October 26, 2012
Fractal Used To Visualize An Interactive Tree Of Life
|A new website called OneZoom lets you explore all of the evolutionary tree of life, zooming in and out like you would use an online map. OneZoom iss built on a fractal pattern that repeats the same branching form, no matter how expanded or collapsed your view.|
With OneZoom, exploring the evolutionary tree of life is now as easy as navigating an online map, thanks to a new interactive website. The developers at OneZoom are committed to heightening awareness about the diversity of life on earth, its evolutionary history and the threats of extinction. The website allows you to explore the tree of life in a completely new way: it's like a map, everything is on one page, all you have to do is zoom in and out. OneZoom also provides free, open source, data visualisation tools for science and education, currently focusing on the tree of life.
The project was somewhat of a happy accident, Rosindell said in an interview. Fascinated by fractals, the evolutionary biologist wanted to use a fractal zooming interface to display large and complex data sets, but it took a collaboration with Harmon to decide on the tree of life as his subject.
A tree has long been used to describe for the history of life as it starts with a clearly defined beginning, offering both a timeline and a vast canopy of interconnected information. In a tree of life, the trunk generally represents the first life on Earth, and then it splits into boughs and branches for different kingdoms, like plants and animals. Those split into smaller branches, say for fish, mammals, birds and so on; and those break down into smaller and smaller twigs, representing families and groups, and finally leaves representing species.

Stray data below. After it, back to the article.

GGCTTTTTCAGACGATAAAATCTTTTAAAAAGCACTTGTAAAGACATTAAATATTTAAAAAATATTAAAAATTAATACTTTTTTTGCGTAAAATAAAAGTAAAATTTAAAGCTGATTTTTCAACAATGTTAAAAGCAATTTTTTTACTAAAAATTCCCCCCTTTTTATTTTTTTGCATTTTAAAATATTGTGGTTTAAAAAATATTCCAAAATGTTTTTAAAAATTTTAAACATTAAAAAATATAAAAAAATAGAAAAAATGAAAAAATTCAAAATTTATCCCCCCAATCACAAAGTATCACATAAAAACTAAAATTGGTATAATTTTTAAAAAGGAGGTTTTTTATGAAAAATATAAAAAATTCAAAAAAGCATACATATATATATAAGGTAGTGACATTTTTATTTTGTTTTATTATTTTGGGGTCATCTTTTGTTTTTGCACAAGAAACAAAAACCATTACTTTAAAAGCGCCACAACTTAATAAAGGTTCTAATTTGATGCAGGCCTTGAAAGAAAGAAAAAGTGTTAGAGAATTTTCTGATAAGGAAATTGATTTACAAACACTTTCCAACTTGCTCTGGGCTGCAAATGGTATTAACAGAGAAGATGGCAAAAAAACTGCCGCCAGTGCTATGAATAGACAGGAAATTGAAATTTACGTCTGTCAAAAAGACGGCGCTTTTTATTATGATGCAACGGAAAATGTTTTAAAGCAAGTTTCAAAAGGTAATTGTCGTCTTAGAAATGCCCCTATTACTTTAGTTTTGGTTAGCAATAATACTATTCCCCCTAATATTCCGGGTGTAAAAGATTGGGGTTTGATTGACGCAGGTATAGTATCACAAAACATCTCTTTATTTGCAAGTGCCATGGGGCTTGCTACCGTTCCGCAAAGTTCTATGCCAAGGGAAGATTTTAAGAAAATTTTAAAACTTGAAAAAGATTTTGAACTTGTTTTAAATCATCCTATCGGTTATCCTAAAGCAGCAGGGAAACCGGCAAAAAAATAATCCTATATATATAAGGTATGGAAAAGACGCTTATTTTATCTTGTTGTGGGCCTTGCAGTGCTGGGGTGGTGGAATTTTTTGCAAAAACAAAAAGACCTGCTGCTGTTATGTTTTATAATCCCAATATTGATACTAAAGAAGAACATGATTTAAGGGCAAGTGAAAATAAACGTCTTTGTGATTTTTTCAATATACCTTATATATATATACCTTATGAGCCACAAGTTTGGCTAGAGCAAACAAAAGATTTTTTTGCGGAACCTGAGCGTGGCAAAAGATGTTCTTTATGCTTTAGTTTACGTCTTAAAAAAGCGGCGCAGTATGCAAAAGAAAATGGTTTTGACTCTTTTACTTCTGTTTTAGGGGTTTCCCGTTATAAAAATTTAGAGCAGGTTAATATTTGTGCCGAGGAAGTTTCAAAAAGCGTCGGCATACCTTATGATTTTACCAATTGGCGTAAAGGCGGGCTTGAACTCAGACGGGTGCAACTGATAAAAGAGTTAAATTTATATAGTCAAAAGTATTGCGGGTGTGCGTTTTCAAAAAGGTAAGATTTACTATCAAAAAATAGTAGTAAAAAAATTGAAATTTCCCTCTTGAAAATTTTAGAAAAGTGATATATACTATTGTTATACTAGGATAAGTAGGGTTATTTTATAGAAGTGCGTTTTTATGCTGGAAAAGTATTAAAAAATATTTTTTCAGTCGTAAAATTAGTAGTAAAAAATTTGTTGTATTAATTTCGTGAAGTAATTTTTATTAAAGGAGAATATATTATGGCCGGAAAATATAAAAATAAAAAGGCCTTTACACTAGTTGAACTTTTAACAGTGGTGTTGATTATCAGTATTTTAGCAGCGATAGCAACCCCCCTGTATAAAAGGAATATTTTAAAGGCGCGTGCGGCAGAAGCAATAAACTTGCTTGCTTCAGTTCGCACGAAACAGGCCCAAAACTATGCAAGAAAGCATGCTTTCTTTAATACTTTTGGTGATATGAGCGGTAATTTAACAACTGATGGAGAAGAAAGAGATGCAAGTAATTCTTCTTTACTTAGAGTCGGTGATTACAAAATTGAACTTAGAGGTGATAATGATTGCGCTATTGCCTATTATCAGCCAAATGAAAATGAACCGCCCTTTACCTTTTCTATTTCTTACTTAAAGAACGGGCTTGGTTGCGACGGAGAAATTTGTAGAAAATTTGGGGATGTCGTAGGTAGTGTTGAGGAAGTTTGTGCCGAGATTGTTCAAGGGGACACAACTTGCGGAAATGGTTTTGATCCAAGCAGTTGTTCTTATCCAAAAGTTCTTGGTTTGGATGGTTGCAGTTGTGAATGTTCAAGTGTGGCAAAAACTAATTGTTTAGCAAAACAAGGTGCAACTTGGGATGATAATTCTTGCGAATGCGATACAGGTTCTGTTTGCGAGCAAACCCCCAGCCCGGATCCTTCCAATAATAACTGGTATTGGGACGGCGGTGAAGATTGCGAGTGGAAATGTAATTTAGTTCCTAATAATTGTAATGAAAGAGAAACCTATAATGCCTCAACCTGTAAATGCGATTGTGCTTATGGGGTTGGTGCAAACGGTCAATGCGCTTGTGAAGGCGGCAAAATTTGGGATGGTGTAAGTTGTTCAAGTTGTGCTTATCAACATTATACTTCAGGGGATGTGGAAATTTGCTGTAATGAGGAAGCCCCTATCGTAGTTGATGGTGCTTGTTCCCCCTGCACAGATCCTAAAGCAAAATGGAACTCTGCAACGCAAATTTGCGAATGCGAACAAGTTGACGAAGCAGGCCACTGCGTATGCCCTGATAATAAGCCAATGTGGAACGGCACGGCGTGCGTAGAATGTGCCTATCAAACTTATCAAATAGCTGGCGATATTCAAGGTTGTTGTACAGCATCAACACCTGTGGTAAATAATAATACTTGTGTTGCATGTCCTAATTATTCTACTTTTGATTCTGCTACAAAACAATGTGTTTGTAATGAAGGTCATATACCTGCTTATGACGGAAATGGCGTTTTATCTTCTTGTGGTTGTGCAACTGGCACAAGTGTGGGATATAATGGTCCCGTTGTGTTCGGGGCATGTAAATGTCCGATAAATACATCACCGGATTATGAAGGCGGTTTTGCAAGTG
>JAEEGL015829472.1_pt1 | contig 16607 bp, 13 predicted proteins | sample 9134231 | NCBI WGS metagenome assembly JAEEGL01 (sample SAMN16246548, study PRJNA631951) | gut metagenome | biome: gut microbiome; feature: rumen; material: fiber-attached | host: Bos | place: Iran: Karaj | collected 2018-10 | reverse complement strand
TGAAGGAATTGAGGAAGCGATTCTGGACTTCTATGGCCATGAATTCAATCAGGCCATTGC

However when you try putting all of that information on a single tree, and it’s impossible, Rosindell said. It wouldn’t fit on a single page, neither a plant-derived one nor a digital one. To overcome this, Rosidell implemented a fractal view.
The data comes from the open Tree of Life Project, a collaboration among biologists and other scientists around the world. It contains decades’ worth of work in phylogeny, evolutionary history of and relationships among groups of organisms. The project is about a year away from a complete tree of all life, Rosindell said. He wanted a system in place that could visualize it as soon as it’s ready.
Launched on October 16th apaper describing Rosindell's and Harmon's methods will be published in the "Cool Tools" series of the open access journal PLOS Biology.
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Tags: Benoit Mandelbrot, biology, fractals, graphic design, interactive, James Rosindell, OneZoom, tree of life
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